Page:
Venus of Urbino
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|Type||Oil on canvas|
The Venus of Urbino is a 1538 oil painting by the Italian master Titian. It depicts a nude young woman, identified with the goddess Venus, reclining on a couch or bed in the sumptuous surroundings of a Renaissance palace. It hangs in the Galleria degli Uffizi in Florence. The figure's pose is based on Giorgione's Sleeping Venus (c. 1510), which Titian completed. In this depiction, Titian has domesticated Venus by moving her to an indoor setting, engaging her with the viewer, and making her sensuality explicit. Devoid as it is of any classical or allegorical trappings – Venus displays none of the attributes of the goddess she is supposed to represent – the painting is unapologetically erotic.
Description and history
The Venus stares straight at the viewer, unconcerned with her nudity. In her right hand she holds a posy of roses whilst she holds her other hand over her genitals. In the near background is a dog, often a symbol of fidelity.
The painting was commissioned by Guidobaldo II della Rovere, the Duke of Urbino, possibly to celebrate his 1534 marriage. It would originally have decorated a cassone, a chest traditionally given in Italy as a wedding present. The maids in the background are shown rummaging through a similar chest, apparently in search of Venus's clothes. Curiously, given its overtly erotic content, the painting was intended as an instructive "model" for Giulia Varano, the Duke's extremely young bride.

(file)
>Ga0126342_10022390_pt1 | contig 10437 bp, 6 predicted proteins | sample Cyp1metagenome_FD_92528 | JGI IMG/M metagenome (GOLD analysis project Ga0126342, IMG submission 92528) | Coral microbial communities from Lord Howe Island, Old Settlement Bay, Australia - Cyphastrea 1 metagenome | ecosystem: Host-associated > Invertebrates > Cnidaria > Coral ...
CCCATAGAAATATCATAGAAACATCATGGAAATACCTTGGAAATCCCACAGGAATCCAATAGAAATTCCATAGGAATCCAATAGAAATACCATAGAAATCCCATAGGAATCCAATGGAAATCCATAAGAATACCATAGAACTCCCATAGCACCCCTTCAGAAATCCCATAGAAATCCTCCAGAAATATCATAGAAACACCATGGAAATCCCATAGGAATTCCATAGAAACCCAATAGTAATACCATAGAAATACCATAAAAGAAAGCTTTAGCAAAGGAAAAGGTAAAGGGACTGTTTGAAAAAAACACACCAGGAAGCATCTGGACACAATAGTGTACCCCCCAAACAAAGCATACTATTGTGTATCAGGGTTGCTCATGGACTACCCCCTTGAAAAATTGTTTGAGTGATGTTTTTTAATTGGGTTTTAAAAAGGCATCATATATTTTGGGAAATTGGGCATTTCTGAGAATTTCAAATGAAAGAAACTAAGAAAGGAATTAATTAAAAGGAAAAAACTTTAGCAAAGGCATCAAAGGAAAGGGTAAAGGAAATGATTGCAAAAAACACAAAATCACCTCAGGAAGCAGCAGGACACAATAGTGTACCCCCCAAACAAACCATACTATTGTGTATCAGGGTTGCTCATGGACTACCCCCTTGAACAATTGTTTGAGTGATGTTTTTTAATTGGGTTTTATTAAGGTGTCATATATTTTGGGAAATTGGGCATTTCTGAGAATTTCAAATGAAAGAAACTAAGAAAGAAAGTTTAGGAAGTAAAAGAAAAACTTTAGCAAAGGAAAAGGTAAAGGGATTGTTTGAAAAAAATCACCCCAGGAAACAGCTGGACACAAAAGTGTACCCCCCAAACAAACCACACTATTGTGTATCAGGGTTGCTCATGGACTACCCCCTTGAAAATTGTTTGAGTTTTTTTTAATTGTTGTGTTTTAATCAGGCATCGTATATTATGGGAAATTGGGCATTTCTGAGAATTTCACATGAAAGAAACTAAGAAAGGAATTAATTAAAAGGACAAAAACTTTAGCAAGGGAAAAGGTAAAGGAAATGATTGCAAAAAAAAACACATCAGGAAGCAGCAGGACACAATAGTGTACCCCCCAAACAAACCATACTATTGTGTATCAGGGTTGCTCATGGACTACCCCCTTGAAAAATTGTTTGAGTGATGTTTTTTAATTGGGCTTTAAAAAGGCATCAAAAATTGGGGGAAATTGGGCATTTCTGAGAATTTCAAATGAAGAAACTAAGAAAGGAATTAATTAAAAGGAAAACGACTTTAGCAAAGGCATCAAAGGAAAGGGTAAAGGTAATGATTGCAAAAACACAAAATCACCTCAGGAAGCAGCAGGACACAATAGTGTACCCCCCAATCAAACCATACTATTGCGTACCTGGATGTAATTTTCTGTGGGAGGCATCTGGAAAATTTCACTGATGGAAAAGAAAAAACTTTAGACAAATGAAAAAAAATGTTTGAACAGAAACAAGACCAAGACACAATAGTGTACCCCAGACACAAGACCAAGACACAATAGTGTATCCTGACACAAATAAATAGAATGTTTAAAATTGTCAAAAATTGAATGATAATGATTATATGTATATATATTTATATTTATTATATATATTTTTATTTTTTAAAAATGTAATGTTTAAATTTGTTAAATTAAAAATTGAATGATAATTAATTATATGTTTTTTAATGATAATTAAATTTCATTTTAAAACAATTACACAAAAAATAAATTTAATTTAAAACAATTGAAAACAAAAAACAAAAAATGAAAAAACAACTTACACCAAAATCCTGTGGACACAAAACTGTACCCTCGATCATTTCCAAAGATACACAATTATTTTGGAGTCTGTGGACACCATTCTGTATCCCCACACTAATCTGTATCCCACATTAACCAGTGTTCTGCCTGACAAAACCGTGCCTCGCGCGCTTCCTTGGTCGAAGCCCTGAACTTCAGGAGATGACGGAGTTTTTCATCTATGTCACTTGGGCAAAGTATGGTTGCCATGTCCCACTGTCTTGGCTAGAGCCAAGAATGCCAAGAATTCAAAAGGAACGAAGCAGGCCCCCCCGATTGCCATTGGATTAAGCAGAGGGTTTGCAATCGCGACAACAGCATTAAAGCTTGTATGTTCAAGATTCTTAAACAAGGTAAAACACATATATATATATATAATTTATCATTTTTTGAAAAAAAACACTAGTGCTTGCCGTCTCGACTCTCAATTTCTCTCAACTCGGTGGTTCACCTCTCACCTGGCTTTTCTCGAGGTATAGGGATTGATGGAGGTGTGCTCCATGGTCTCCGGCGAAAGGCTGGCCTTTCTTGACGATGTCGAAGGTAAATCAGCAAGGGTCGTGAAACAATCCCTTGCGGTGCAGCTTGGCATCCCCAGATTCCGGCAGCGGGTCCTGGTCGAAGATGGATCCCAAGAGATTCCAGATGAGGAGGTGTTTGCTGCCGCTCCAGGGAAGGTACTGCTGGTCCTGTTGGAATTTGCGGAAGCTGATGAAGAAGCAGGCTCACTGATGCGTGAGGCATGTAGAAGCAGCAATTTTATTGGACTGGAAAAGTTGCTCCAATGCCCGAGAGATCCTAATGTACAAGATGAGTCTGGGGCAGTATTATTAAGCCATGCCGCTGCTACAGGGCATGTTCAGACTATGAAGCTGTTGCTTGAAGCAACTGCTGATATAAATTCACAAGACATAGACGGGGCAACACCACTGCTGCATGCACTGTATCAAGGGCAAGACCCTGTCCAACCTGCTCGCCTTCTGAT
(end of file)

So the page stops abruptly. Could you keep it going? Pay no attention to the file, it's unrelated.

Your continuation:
The model for the painting has been identified as Angela del Moro, a highly paid courtesan in Venice and a known dining companion of Titian.
The argument for the painting's didacticism was made by the late art historian Rona Goffen in 1997's “Sex, Space, and Social History in Titian’s Venus of Urbino". Titian contrasts the straight lines of the architecture with the curves of the female form, and the screen behind Venus bisects the painting, a large-scale division that is mitigated by unifying elements such as the use of colour and the floral patterns of the couch, cassoni, and background tapestries.
In his 1880 travelogue A Tramp Abroad, Mark Twain called the Venus of Urbino "the foulest, the vilest, the obscenest picture the world possesses". He proposed that "it was painted for a bagnio, and it was probably refused because it was a trifle too strong", adding humorously that "in truth, it is a trifle too strong for any place but a public art gallery".
|Titian's Venus of Urbino, Smarthistory|
References and sources
- Berrson, Robert. Responding to Art. Boston: McGraw Hill. ISBN 0-697-25819-X.
- Rosand, David (1978). Titian. Library of Great Painters. New York: Harry N. Abrams; pp. 112–13. ISBN 0-8109-1654-1
- Titian's Venus of Urbino - critical review of the painting